01 Jan Remembering D. Bruce Merrifield
In 1981, President Reagan appointed Dr. Merrifield to be the Assistant Secretary of Commerce for Technology, where he served through both terms of the Administration. The development and oversight of regulations implementing the newly passed Bayh-Dole Act came under his jurisdiction.
Because Senator Birch Bayh had been defeated in 1980 and the Reagan Administration was just taking office, the bureaucracy at the Department of Energy, which resisted decentralizing technology management from Washington, D.C. as required by the new law, tried to undermine the regulations. Quickly realizing the importance of Bayh-Dole, Dr. Merrifield explained to the White House that the law was something President Reagan should strongly support. He also gave Norman Latker, who was in charge of implementing Bayh-Dole, his full support in resisting the efforts of the Department of Energy. After a two year battle with the support of the White House and Senator Dole, final regulations implementing Bayh-Dole as intended by Congress were implemented. President Reagan then issued a Presidential Memorandum endorsing Bayh-Dole, instructing each agency fully to implement it.
Bayh-Dole gave the Department of Energy discretion to extend decentralized technology management to its laboratories operated by non-profit organizations. The Department refused to do so. Frustrated by its continued resistance, Sen. Dole authored an amendment to Bayh-Dole in 1982 extending its authorities to these laboratories. The Department of Energy fought this effort, finally sending an Assistant Secretary to Sen. Dole’s office the night before his legislation was to be considered by the Senate to persuade him to drop the effort. Sen. Dole called Dr. Merrifield to his office. Merrifield brought along Norman Latker and Joseph Allen from his staff. They confronted the DOE delegation and told Sen. Dole that the Administration supported his legislation. Reassured, Dole went forward and his amendment was enacted into law.
As the impact of university technology transfer became evident, President Reagan asked why federal laboratories operated by government employees weren’t enjoying similar success in commercializing their inventions. A study by David Packard determined that they lacked similar authorities as Bayh-Dole provided. Further, if they did license an invention, any resulting royalties went to the Treasury Department. Thus, there were few incentives for government laboratories or their researchers to support technology transfer. At Senator Dole’s request, in 1984 Dr. Merrifield’s office developed legislation to extend Bayh-Dole to the federal laboratories. Unfortunately, there was no House counterpart and the bill died.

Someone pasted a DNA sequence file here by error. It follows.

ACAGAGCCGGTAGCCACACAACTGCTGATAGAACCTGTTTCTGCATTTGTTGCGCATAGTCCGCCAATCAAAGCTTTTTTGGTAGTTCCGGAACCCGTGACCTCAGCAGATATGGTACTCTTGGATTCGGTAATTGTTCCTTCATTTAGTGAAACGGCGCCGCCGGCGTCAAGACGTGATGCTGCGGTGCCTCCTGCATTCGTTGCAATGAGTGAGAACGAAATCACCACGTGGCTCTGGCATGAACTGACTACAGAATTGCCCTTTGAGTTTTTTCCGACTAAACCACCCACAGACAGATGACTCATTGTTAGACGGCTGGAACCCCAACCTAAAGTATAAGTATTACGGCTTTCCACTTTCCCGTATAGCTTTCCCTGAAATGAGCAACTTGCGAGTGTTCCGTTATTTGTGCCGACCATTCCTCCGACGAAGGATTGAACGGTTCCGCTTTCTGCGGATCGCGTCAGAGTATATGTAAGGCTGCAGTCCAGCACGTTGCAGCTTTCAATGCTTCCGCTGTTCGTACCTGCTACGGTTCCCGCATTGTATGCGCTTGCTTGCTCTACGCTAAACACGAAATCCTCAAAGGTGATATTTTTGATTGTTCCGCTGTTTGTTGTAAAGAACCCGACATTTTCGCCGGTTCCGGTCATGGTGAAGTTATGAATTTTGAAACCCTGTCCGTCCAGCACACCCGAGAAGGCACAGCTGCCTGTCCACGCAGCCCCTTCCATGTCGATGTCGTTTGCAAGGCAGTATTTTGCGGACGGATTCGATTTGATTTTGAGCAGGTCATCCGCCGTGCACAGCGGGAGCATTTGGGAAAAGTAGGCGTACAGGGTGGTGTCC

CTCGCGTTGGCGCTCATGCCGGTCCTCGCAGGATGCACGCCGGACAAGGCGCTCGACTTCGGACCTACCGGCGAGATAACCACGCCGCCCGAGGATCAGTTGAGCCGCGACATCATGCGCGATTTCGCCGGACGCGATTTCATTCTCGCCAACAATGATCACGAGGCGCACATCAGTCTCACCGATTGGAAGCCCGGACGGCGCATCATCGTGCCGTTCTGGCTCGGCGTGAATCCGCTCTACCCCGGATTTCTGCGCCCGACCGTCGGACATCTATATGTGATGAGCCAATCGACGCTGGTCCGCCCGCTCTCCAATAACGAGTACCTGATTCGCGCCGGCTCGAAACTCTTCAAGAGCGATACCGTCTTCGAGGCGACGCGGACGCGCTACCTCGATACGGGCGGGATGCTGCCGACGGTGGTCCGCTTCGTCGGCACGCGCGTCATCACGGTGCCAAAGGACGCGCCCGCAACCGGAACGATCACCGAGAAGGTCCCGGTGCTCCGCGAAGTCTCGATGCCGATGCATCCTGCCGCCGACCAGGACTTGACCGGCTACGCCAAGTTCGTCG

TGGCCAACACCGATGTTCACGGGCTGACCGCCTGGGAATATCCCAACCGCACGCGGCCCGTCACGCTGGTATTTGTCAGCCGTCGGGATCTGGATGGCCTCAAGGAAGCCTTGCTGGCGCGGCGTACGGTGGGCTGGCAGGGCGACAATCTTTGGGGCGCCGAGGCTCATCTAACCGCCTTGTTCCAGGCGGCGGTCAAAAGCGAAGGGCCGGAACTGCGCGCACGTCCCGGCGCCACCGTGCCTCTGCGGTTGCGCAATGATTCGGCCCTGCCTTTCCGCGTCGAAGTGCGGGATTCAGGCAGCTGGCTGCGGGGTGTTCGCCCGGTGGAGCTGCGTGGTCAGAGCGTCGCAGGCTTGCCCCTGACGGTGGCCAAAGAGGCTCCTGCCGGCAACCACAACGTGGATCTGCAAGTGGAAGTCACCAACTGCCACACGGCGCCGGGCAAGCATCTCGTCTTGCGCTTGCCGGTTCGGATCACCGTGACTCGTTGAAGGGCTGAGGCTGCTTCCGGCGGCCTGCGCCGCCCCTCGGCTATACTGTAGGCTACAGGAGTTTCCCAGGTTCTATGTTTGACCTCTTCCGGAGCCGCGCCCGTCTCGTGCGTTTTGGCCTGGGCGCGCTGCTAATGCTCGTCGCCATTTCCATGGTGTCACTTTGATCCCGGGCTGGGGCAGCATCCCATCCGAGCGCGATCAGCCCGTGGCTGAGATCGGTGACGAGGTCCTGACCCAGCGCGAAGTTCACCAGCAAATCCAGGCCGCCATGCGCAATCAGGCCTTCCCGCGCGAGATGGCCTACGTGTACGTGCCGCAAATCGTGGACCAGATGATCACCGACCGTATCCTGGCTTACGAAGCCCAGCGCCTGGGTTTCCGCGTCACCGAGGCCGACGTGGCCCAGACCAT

It was revived the next year by Senator Slade Gorton (R-WA). Unlike Senator Dole, Gorton was not on the Senate Judiciary Committee, but served on the Senate Commerce Committee, which has no oversight for Bayh-Dole. Thus, Gorton revised the amendment so that it applied to the Stevenson-Wydler Act. That legislation passed, becoming the Federal Technology Transfer Act of 1986.
Dr. Merrifield worked tirelessly supporting and providing technical advice to Sen. Gorton’s office. After the law was enacted, Merrifield organized and led the Interagency Committee on Technology Transfer, which the Department of Commerce still chairs. Through his efforts, President Reagan issued another statement instructing all agencies to adopt and fully implement the new law.
Bruce Merrifield also spearheaded changes to U.S. antitrust laws through the enactment of the National Cooperative Research Act of 1984, allowing companies to collaborate more freely on joint research projects to cut costs, get new products into the global marketplace faster, and stimulate new investment in R&D. He was also instrumental in creating the National Technology Medal and the Malcolm Baldridge Quality Award.
Bruce Merrifield was a rare public servant who was not afraid to take risks and use his position to advance the public good. Without his leadership Bayh-Dole would not have survived its infancy. He was not intimidated when challenged by more powerful agencies and never backed down when things got rough, perhaps because he was a Marine Corps pilot in World War II. He died peacefully at his home on Jan. 1, 2017 and his ashes were scattered at Arlington National Cemetery.